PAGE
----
Cycling, driving a two-way street: The Marlborough Express
The Marlborough Express | Monday, 21 July 2008

The Marlborough District Council is moving to put cycle lanes along two arterial routes into the centre of Blenheim, along Redwood St and Maxwell Rd, writes The Marlborough Express in an editorial.

The lanes will see the loss of more than 500 parking spaces.

With one fell swoop the council has both encouraged cycling and discouraged driving.

Cycle lanes are at the tamer end of what a council can do to promote cycling.

If this town had traffic lights, for instance, it could follow the example of radical cycle-loving cities and install a system that allows cyclists to move off first before the other traffic.

But this is Blenheim, not Amsterdam.

There is an argument that Blenheim doesn't have enough cyclists to even put in cycle lanes. But it's a bit of a chicken and egg situation. More cyclists will come to use the roads if they are made safer.

Transit New Zealand figures from 2006 show about 30 percent of the population cycle. That's about 1.3 million people. That figure will include those with mountain bikes, young children and even those who got a bike for Christmas and promised themselves they would get fit as a New Year's resolution but rode it only once.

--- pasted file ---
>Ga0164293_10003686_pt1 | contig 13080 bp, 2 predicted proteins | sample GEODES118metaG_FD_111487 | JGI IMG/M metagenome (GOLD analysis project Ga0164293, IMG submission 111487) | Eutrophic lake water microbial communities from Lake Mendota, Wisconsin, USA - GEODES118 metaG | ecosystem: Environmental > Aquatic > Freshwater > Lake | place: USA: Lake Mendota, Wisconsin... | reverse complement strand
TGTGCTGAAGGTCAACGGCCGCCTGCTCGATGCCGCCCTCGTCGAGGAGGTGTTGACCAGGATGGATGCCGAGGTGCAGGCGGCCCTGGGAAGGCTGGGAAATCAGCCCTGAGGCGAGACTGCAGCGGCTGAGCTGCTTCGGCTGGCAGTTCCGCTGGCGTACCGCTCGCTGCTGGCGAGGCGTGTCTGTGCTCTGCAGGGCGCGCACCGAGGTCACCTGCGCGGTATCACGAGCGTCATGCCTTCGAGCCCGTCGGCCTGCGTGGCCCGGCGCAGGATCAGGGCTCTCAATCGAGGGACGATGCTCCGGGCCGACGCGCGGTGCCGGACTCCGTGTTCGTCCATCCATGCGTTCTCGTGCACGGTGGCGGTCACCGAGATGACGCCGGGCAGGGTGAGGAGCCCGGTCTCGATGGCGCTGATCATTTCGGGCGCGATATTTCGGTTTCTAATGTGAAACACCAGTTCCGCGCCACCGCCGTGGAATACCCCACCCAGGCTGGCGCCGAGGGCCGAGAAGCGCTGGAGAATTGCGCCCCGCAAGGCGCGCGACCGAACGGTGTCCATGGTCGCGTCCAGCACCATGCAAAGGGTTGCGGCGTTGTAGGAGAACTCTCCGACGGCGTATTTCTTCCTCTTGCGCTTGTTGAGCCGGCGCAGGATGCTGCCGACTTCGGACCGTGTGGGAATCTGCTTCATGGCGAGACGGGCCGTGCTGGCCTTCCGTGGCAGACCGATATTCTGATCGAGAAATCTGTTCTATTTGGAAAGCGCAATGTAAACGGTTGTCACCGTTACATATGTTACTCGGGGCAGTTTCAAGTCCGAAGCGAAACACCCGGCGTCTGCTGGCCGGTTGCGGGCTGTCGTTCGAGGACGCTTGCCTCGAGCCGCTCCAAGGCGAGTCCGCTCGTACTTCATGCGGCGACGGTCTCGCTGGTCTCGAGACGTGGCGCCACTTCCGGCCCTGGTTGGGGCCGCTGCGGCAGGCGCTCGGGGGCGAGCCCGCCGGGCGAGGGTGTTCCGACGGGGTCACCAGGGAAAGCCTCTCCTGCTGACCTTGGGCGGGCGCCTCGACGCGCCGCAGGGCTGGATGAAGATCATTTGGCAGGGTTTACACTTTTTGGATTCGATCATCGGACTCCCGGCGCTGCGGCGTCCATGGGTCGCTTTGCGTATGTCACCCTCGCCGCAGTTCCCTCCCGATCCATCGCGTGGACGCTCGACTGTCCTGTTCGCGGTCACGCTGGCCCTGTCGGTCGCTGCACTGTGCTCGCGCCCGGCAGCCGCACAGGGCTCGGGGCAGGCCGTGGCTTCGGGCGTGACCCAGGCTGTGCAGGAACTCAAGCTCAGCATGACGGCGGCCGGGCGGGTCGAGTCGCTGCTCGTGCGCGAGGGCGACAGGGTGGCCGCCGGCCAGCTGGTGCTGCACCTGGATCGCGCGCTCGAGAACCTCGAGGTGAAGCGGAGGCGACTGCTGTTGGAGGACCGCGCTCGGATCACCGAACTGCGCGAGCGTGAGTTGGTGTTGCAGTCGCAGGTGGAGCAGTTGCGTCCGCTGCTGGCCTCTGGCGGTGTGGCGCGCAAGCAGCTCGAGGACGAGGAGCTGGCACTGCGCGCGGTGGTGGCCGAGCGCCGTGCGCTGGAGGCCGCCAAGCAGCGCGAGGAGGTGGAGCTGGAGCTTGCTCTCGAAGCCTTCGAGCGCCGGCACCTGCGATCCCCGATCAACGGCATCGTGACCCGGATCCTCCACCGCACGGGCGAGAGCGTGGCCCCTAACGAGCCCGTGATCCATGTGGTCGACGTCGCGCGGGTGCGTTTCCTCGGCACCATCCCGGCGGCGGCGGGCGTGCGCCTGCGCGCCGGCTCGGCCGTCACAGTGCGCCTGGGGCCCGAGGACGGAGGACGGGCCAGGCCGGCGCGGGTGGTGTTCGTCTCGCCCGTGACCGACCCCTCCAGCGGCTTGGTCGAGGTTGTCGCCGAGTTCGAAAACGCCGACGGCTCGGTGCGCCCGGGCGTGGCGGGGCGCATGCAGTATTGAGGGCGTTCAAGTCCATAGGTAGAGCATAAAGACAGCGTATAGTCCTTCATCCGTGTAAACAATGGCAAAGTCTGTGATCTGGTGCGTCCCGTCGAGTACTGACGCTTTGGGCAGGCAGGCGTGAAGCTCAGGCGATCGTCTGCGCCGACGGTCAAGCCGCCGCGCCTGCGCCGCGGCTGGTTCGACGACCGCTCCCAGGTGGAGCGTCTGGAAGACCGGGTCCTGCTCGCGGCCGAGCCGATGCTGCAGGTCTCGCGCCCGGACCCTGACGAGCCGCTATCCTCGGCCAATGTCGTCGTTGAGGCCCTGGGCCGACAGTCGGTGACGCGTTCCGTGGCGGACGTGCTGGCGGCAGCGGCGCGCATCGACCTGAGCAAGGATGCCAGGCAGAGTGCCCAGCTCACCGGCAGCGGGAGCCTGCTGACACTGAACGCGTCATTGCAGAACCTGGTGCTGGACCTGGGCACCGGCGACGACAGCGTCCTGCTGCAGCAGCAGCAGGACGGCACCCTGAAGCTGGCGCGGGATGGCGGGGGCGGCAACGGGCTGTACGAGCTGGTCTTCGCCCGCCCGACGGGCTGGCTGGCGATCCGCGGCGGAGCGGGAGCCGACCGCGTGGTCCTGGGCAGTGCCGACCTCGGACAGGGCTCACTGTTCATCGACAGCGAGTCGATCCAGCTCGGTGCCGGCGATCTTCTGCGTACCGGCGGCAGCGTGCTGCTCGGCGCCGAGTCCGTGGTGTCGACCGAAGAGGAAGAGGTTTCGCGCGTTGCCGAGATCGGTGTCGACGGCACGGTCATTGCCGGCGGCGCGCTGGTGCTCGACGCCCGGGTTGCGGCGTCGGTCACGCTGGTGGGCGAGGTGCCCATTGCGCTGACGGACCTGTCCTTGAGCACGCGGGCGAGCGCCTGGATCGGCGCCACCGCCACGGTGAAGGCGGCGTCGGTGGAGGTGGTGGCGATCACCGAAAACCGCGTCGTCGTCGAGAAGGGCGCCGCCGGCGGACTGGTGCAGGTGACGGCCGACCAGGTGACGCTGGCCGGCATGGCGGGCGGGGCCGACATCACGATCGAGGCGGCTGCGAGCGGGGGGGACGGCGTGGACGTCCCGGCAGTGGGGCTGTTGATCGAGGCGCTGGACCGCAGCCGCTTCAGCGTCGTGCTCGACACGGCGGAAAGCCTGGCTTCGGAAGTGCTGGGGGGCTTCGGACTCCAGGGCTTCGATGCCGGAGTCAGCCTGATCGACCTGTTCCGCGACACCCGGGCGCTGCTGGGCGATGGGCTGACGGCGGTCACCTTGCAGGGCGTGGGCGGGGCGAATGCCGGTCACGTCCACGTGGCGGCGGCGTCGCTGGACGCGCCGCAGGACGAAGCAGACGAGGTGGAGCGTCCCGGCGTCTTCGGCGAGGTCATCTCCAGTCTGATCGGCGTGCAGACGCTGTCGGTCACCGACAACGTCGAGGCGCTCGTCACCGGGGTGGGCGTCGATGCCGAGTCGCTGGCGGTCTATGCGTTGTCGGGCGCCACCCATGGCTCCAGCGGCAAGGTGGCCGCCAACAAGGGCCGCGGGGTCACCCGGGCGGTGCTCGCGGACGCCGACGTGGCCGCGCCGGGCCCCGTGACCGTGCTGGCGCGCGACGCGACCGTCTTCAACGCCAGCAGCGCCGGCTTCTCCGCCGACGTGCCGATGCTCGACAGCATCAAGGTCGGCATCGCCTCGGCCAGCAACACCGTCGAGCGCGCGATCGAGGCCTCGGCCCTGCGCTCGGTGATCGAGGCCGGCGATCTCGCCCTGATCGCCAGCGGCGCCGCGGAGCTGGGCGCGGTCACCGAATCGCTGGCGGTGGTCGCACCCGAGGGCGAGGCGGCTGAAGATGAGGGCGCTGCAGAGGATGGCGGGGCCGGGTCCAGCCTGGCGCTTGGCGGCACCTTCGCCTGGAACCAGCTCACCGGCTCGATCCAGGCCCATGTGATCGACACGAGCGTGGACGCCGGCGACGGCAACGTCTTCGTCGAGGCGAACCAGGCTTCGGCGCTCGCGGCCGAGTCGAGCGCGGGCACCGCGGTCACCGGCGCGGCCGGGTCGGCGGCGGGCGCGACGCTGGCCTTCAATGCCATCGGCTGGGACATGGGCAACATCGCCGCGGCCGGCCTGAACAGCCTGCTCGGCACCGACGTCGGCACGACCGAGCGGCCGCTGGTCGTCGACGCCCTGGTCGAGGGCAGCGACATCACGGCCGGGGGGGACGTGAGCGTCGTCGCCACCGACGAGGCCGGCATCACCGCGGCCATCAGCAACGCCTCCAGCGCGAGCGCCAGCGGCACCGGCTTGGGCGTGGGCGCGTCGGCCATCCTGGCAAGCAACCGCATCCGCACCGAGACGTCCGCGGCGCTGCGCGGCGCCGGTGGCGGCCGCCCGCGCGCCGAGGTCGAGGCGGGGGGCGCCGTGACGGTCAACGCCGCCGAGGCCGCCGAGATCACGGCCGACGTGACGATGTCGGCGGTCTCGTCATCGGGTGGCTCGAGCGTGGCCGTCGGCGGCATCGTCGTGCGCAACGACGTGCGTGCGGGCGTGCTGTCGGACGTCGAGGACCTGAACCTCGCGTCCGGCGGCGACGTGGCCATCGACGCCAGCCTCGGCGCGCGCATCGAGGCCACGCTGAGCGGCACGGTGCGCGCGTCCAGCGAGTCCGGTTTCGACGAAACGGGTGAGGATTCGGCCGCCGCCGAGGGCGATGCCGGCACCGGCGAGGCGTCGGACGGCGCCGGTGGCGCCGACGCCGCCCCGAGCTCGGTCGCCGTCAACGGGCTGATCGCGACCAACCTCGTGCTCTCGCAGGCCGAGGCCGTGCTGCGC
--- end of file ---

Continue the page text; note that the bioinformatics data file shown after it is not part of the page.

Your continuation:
But a good chunk of that 30 percent is using the roads and the number is growing. And one of the most potent ways of encouraging people to cycle is to make the roads safer.

It is a two-way street cyclists must obey the rules and show a little courtesy on the roads.

The Cycling Advocate Network has come up with a nine-point plan to make cycling safer. It has some very basic and sensible ideas. They include making sure every roading project has a cycling audit to ensure all such work improves the cycling environment, putting a section in the driver licensing system and driver instruction (including bus and truck drivers) so motorists are educated about how to take care around cyclists and the nationwide roll-out of cycle skills training for children and adults.

The Marlborough District Council and others around Marlborough have taken a few steps to make it easier. The cycle route round Renwick is both a positive reinforcement of the cyclist's right to be on the road and informative for locals and tourists alike.

The big signs in spots like Queen Charlotte Drive warning of cyclists and runners and walkers are a reminder on such a tricky road that motorists need to be on the look out.

Cyclists are so vulnerable on the roads.

The death of policeman Steve Fitzgerald in Petone recently and numerous other cycle deaths and severe accidents has highlighted just how vulnerable cyclists are. Any crash with a vehicle is always going to hurt a rider more than the driver or passenger in a vehicle.

Cycle lanes are just part of the safety story.

But the implementation of cycle lanes in Redwood St and Maxwell Rd will be a very good start.